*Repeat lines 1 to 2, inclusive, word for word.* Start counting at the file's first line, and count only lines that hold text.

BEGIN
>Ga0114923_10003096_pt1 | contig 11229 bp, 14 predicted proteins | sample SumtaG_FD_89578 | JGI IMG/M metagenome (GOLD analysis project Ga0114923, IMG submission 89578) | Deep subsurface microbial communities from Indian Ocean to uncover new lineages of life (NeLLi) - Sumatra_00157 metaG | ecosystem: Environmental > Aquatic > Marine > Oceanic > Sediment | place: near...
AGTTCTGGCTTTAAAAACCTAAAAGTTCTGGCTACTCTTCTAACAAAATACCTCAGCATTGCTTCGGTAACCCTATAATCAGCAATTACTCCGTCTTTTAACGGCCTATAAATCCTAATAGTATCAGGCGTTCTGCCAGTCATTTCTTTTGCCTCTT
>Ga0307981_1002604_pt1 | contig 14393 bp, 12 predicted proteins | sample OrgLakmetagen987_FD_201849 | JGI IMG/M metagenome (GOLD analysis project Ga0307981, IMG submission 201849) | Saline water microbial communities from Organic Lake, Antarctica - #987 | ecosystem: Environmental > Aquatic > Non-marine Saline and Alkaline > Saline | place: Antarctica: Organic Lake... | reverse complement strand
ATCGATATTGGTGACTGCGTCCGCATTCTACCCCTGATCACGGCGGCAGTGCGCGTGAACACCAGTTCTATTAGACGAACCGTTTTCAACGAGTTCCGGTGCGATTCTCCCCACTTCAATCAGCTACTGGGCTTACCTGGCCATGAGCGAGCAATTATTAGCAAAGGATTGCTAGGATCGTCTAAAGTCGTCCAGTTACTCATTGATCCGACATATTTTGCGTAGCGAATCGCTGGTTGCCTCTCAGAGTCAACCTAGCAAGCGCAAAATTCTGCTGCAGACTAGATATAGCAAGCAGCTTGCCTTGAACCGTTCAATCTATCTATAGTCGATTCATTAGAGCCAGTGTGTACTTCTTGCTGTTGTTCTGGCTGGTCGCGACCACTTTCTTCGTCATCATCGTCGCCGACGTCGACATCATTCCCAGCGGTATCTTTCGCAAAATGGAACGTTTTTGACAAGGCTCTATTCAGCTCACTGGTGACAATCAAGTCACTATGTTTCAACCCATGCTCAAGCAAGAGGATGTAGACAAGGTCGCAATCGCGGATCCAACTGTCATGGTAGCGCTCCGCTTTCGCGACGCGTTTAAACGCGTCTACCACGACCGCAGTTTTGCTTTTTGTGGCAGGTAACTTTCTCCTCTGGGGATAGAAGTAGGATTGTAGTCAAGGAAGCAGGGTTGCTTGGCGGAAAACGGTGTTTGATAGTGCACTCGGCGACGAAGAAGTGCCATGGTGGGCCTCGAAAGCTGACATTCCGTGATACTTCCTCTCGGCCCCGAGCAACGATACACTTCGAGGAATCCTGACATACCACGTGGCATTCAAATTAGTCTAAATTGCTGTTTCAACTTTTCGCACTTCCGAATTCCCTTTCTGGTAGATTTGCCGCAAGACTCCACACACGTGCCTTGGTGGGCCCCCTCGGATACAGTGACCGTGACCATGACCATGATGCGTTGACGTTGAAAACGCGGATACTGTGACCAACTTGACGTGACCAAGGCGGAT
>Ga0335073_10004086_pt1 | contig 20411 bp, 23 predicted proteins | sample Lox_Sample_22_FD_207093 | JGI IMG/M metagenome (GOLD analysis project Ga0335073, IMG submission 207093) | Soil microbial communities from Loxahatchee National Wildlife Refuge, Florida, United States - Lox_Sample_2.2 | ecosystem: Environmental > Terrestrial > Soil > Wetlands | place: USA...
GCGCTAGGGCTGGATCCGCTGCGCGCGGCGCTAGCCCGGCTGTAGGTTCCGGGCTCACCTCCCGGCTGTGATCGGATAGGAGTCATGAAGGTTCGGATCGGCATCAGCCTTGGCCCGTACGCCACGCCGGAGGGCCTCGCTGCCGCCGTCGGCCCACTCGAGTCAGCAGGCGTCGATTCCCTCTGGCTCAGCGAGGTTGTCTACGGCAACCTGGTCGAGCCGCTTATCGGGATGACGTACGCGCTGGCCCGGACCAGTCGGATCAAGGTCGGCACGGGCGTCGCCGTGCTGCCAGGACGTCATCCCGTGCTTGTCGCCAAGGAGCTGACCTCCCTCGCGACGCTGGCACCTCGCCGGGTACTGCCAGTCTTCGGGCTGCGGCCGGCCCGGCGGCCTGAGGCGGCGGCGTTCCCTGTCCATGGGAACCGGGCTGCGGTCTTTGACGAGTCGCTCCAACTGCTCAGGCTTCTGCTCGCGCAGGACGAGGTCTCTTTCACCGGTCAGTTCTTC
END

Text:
>Ga0114923_10003096_pt1 | contig 11229 bp, 14 predicted proteins | sample SumtaG_FD_89578 | JGI IMG/M metagenome (GOLD analysis project Ga0114923, IMG submission 89578) | Deep subsurface microbial communities from Indian Ocean to uncover new lineages of life (NeLLi) - Sumatra_00157 metaG | ecosystem: Environmental > Aquatic > Marine > Oceanic > Sediment | place: near...
AGTTCTGGCTTTAAAAACCTAAAAGTTCTGGCTACTCTTCTAACAAAATACCTCAGCATTGCTTCGGTAACCCTATAATCAGCAATTACTCCGTCTTTTAACGGCCTATAAATCCTAATAGTATCAGGCGTTCTGCCAGTCATTTCTTTTGCCTCTT